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vancouverplays review


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— Production photo


This was Jerry's review of the 2013 production at Olympic Village.

Odysseo is an ode to joy. The new show from Cavalia under the big top at Olympic Village celebrates the sheer physical wonder of animality, both horse and human, in a multimedia interspecies spectacle. It might be described less pretentiously as Cirque du Soleil with horses, or a horse show with acrobats. Whatever you call it, Odysseo is magnificent.

Against a backdrop of three large Imax screens that change with each scene to establish locale (steppes, desert, savannah), dozens of horses and their exotically costumed riders illustrate the synergies that horses and humans have developed over the millennia. Alternating with the horses or sometimes sharing the stage with them, Odysseo's acrobats exhibit similar grace, power, beauty, precision and speed in their routines.

The show opens with riderless horses meandering out of a forest background onto the bare stage, a large ring that looks like a grassy field descending from a hill. The performing area is separated from the audience by a very low rim, so you almost feel like you're sharing their space. The animals by themselves are beautiful--Arabians, Spanish Purebreds, Lusitanos. Gradually they're joined by mounted riders. When they start galloping around the perimeter it's thrilling.

Following the introduction comes a parade of six Stevie Nicks lookalikes in white gowns, each woman standing on the back of a pair of horses. With the new age music and ethereal female vocals it's hard not to think of Galadriel from Lord of the Rings.

Next a troupe of ten African men with sculpted bodies perform rapid-fire tumbling routines while other men with large springs on their feet do flips high in the air. Soon the horses get into the act with riders galloping at high speed across the stage, and everyone, human and equine, taking turns jumping or springing or flipping over rails. The effect is to blur the line between animal and human. They're all creatures, flying through the air to a driving musical crescendo. A friend of mine did remark, though, on the apparent racial divide: no evident riders of colour on those horses.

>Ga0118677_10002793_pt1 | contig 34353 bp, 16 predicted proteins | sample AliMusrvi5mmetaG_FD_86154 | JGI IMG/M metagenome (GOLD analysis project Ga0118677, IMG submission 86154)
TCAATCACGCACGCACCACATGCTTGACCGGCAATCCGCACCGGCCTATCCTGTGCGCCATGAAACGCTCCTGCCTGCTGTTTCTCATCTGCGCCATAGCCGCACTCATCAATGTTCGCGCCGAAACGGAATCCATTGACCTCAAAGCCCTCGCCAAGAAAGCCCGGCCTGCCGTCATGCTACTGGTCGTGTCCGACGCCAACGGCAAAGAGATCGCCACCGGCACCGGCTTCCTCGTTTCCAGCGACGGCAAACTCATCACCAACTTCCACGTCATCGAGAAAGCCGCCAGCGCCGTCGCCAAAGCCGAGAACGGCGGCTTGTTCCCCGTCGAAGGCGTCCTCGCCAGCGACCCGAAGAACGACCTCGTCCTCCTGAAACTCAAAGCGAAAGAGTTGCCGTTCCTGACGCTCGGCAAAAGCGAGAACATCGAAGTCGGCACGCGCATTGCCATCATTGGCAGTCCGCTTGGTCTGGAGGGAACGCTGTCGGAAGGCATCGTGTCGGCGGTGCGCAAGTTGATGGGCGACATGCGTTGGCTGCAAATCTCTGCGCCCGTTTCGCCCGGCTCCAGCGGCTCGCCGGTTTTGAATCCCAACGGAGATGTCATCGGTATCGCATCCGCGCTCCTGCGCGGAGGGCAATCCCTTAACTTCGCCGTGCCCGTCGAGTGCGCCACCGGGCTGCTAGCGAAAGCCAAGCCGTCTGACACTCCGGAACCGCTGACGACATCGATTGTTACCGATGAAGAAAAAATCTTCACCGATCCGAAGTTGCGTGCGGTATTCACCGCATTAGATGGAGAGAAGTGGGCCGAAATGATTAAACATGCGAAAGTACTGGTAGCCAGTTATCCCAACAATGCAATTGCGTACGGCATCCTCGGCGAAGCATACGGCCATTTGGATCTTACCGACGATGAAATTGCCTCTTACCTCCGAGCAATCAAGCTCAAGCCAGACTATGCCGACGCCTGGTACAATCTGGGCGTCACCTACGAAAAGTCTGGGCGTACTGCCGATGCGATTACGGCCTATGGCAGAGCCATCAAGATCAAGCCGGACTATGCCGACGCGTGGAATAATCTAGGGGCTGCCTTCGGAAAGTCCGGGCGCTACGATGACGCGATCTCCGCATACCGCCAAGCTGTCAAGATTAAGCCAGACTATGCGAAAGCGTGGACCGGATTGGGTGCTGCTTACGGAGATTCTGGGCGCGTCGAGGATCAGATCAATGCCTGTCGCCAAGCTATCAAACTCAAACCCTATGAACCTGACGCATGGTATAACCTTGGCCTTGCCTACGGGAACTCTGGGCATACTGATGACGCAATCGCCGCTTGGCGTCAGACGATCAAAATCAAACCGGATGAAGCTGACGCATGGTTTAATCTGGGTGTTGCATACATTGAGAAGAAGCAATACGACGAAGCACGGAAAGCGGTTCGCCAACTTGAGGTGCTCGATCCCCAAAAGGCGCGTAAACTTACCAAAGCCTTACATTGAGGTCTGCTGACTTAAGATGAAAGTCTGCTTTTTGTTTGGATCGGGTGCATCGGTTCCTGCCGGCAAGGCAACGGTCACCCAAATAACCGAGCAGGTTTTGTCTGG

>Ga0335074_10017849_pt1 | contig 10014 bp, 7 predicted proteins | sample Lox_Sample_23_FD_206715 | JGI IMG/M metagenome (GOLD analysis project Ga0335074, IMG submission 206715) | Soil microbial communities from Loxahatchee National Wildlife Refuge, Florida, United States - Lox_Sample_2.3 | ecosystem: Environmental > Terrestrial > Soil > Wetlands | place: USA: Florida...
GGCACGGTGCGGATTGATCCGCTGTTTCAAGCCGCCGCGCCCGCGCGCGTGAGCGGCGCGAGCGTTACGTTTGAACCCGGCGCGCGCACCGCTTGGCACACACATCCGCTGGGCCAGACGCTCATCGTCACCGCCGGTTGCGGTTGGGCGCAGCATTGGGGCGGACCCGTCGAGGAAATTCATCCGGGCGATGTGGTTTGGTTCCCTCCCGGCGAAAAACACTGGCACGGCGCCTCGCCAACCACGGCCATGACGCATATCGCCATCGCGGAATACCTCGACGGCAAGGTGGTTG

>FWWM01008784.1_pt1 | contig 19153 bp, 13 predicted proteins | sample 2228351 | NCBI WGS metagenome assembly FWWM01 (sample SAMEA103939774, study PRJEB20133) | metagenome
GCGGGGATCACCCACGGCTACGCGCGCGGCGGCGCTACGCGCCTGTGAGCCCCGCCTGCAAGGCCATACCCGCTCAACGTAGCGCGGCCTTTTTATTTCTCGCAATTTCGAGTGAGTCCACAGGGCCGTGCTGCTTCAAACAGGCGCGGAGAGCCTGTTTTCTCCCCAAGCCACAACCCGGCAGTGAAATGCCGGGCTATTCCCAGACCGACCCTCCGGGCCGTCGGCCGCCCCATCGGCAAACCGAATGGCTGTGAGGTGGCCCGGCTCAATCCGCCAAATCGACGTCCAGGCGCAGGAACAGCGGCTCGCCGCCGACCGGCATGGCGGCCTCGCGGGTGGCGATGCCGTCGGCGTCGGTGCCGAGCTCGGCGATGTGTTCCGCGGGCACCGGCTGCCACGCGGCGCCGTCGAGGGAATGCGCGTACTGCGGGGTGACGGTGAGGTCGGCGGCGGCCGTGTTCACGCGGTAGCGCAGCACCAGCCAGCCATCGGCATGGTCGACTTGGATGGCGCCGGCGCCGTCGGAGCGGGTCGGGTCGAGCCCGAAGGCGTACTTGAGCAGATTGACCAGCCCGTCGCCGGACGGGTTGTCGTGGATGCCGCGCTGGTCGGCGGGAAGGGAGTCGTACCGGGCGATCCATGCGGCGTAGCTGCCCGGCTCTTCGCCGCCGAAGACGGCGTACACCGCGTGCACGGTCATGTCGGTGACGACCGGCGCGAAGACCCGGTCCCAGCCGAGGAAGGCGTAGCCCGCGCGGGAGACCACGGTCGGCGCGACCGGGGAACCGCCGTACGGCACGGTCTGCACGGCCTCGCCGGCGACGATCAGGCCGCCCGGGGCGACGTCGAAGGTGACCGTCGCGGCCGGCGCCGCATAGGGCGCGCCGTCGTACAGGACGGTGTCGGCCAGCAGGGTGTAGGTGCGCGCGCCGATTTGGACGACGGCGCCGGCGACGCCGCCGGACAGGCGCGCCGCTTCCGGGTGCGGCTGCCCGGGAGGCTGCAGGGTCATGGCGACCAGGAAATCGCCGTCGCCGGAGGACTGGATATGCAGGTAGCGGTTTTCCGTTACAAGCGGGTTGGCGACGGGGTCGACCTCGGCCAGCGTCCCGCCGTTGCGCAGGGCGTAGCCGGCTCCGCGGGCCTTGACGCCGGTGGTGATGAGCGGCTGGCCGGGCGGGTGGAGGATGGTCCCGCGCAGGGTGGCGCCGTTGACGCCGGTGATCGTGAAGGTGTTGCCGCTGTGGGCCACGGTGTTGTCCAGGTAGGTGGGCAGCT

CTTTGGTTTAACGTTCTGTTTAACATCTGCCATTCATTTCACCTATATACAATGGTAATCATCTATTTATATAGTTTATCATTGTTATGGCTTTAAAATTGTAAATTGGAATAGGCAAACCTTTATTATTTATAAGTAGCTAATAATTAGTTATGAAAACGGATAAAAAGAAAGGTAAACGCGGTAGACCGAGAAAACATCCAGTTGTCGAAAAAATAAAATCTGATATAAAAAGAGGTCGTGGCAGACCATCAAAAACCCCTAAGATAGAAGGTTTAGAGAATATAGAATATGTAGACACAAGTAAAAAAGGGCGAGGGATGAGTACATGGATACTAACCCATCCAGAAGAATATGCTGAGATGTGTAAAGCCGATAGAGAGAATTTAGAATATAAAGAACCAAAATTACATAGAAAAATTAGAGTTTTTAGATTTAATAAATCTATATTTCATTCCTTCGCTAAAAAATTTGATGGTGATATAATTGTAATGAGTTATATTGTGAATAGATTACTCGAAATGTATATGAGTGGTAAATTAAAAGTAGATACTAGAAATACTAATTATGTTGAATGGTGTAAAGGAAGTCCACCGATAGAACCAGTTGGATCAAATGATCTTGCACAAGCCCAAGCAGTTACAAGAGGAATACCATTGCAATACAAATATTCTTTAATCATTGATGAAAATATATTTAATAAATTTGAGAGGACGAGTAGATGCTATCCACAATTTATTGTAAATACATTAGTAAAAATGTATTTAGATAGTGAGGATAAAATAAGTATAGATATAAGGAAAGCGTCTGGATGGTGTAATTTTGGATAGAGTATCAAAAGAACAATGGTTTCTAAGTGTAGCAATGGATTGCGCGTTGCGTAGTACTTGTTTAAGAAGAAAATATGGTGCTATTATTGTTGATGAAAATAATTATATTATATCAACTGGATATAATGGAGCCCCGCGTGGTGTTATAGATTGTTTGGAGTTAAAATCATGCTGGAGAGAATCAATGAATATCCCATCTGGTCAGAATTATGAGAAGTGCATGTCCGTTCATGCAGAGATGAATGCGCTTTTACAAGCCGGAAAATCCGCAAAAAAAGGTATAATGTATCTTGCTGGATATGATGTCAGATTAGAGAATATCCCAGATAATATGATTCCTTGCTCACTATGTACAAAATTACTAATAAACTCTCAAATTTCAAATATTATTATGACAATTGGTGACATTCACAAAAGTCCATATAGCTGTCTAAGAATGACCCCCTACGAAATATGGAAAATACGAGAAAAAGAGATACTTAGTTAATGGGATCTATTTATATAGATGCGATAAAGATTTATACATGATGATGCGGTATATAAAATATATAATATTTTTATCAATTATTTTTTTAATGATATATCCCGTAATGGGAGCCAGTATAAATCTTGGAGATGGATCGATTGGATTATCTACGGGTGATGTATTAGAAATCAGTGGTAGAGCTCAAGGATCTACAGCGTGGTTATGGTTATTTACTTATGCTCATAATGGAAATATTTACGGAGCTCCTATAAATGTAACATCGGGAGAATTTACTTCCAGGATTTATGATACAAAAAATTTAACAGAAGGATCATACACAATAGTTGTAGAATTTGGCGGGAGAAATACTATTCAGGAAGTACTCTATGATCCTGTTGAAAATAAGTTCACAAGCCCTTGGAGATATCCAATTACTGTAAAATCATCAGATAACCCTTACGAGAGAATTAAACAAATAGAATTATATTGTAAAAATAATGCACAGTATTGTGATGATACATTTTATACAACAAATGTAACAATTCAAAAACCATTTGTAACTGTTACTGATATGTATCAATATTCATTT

The pace changes again. One of the highlights of the first Cavalia show was the horse whisperer, a woman who stands centre stage and choreographs the movement of six horses using just her soft voice and subtle hand gestures. This act is back for Odysseo. The horses walk around their mistress in formation, changing directions and doing spin-o-ramas. They're almost like puppets with her pulling the invisible strings.

But at our matinee, at the end this act, three of the horses refused to leave the stage. Each time she gave them an obvious command they would approach the exit, then one would turn back and the other two canter after him. This happened five times before the slightly flustered whisperer grabbed the naughty horse by the mane and led him firmly offstage with the other two following.

I loved this unscripted scene. It showed the spunky independent horsiness of the horses that hasn't been totally trained out of them. You see it at other times in the show when a horse suddenly rolls around scratching his back on the ground, or breaks from formation and does a little run on his own until rejoining the pack. These aren't automatons but animals with brains that have made a pact with their humans that they will do what's asked of them--most of the time.

The trick riding seems even more impressive when you understand that. Horses blast across the stage as their riders bounce on and off the saddle or lie across it with no hands or do handstands on a stirrup. One rider swings himself completely underneath his speeding horse and back up the other side. These are literally death-defying feats. Good thing the horses choose to cooperate.

The show foregrounds human athleticism with beautiful balletic acts on silks, rings and the poles of a carousel. The African acrobats return with drums, song and their spectacular tumbling. And there are many more amazing horse routines.

The finale is grand: a gorgeous dressage routine in silhouette, a marvelous cavalcade of horses coming over the hill, and everyone splashing across a stage that has transformed into a lake with giant waterfalls in the background. It's a sight to behold.

In addition to the performance you can access the Rendezvous tent before the show and during intermission for an elegant buffet meal, extravagant desserts, and an open bar by paying a VIP premium. The premium also includes centre-row seats and a tour of the barns after the show, where you can get up close and personal with the equine stars.

The price of Odysseo with the VIP perks is about equivalent to a Canucks ticket. But afterwards you'll never hear anyone say, "They just didn't have the horses."

Jerry Wasserman